Global payments network Swift has said that a second bank has been hit by a cyber-attack, following the infamous pillaging of Bangladesh Bank to the tune of $81 million (around £55 million, or AU$110 million).
This time around the bank in question hasn't been named – at least not yet – and Swift also didn't reveal whether any cash had actually been pilfered, although the thieves certainly attempted to siphon large amounts of money away to their accounts.
However, the same tools and methods were broadly used as with the attack on the central bank of Bangladesh, and according to a BBC report the cybercriminals were in possession of a "deep and sophisticated knowledge of specific operational controls" of the bank that was hit.
That suggests insiders at the bank could have passed off info to the attackers, and that the intrusion perhaps wasn't just down to issues with dodgy security. Insiders gone bad are often an underestimated threat in any organisation.
The hit on Bangladesh Bank was certainly facilitated by poor security, as the organisation used second-hand $10 switches to hook computers up with the Swift payment system, in contrast to more sophisticated switches which are far more expensive and can cost hundreds of dollars.
Better switches could have ensured that the Swift room at the Bangladesh central bank was walled off from the rest of the system, and what's more even basic security measures like a firewall weren't in place.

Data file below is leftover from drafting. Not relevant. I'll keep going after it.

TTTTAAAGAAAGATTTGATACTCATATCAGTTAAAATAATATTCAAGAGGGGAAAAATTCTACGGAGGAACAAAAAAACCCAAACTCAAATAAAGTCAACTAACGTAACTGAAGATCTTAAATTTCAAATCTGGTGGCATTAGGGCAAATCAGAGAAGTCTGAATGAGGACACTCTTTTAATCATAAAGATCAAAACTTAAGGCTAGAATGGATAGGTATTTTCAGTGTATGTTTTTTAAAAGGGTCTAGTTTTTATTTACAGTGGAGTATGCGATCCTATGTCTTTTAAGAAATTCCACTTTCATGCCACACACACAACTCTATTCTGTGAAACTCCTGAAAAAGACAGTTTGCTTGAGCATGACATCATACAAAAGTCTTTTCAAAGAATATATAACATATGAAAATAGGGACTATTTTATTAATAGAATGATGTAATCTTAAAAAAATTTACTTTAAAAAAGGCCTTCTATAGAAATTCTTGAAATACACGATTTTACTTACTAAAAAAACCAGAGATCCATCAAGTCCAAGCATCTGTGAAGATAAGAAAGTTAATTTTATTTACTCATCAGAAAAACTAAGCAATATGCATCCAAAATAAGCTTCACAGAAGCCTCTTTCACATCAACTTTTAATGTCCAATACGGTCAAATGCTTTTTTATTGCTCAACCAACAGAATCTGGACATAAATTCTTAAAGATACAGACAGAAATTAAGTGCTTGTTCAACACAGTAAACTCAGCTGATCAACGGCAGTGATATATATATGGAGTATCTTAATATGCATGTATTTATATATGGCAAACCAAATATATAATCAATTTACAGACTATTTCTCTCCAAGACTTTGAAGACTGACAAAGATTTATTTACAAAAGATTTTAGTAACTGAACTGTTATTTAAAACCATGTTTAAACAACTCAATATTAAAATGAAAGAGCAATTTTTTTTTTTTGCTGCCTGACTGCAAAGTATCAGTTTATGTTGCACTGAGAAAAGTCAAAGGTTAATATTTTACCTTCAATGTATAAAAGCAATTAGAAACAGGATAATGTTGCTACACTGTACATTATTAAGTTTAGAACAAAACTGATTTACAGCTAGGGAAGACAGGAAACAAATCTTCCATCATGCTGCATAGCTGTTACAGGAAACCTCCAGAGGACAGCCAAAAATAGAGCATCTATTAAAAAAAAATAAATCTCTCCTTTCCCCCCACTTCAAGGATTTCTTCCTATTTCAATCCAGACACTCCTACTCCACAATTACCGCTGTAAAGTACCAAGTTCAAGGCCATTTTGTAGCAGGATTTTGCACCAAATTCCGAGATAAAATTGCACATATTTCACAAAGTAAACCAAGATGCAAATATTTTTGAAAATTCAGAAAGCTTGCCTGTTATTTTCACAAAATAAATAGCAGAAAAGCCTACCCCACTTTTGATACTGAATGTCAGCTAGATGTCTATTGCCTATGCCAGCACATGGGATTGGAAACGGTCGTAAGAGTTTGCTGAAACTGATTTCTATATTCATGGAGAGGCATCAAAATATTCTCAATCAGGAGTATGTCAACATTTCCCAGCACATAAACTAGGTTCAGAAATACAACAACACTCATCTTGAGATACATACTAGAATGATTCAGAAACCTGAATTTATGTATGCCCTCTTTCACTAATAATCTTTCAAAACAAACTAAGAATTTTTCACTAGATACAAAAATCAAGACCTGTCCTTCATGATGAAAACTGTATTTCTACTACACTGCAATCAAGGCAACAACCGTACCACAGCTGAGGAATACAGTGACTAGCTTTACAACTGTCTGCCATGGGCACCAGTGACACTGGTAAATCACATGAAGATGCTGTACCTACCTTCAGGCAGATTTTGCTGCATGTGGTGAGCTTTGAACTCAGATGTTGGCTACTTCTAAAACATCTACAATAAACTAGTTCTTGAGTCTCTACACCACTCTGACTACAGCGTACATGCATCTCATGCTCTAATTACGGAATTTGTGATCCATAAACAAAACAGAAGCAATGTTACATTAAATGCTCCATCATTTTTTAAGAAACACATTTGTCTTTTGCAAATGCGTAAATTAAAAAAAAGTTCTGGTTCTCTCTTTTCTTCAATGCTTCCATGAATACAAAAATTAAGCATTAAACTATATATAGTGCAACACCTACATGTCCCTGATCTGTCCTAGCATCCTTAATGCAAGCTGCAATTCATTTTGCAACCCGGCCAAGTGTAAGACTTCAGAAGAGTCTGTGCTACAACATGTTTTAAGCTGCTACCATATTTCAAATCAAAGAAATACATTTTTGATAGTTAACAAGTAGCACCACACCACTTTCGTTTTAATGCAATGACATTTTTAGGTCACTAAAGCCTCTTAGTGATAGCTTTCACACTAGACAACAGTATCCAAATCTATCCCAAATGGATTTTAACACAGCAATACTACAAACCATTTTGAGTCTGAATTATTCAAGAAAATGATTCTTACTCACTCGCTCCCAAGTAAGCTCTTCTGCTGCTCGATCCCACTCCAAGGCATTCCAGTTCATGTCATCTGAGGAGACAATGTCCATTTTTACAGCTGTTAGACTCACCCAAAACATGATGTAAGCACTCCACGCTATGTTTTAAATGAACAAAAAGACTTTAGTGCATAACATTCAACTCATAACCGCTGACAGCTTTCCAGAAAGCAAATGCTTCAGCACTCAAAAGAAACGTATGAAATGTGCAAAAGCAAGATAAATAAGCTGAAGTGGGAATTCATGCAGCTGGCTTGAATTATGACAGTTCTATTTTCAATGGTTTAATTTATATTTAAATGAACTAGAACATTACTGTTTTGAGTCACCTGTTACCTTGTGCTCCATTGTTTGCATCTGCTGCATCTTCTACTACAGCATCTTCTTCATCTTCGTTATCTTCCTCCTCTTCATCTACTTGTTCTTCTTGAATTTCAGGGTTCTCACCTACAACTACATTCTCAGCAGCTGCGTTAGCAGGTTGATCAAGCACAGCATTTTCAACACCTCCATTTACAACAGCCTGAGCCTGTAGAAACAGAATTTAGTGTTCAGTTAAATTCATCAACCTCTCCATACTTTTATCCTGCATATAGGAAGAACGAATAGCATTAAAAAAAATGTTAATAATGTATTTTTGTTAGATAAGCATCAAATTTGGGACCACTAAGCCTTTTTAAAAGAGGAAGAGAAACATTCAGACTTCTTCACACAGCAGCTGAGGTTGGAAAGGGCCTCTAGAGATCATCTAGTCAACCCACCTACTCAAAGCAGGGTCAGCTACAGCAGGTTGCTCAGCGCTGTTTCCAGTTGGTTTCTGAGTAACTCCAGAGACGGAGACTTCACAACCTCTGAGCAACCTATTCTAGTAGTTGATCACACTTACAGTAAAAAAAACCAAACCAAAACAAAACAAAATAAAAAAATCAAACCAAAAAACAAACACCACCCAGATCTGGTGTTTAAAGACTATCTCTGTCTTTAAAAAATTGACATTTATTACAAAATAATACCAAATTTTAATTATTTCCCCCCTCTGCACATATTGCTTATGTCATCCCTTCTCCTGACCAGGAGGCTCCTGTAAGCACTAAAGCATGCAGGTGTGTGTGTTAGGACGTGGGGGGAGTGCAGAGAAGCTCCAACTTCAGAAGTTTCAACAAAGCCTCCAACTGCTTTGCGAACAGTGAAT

Other central banks in developing nations reportedly have similar security holes, and indeed Swift recently warned that the Bangladesh affair was likely to be the tip of the iceberg. That looks like it is indeed the case, and at the end of last month, Swift observed that it was aware of a number of attempts to hack into its messaging platform in order to use it for malicious ends.
More details may emerge on this second attack soon enough, and Swift has made it clear that we shouldn't be surprised to hear about further incidents along the same lines.
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Darren is a freelancer writing news and features for TechRadar (and occasionally T3) across a broad range of computing topics including CPUs, GPUs, various other hardware, VPNs, antivirus and more. He has written about tech for the best part of three decades, and writes books in his spare time (his debut novel - 'I Know What You Did Last Supper' - was published by Hachette UK in 2013).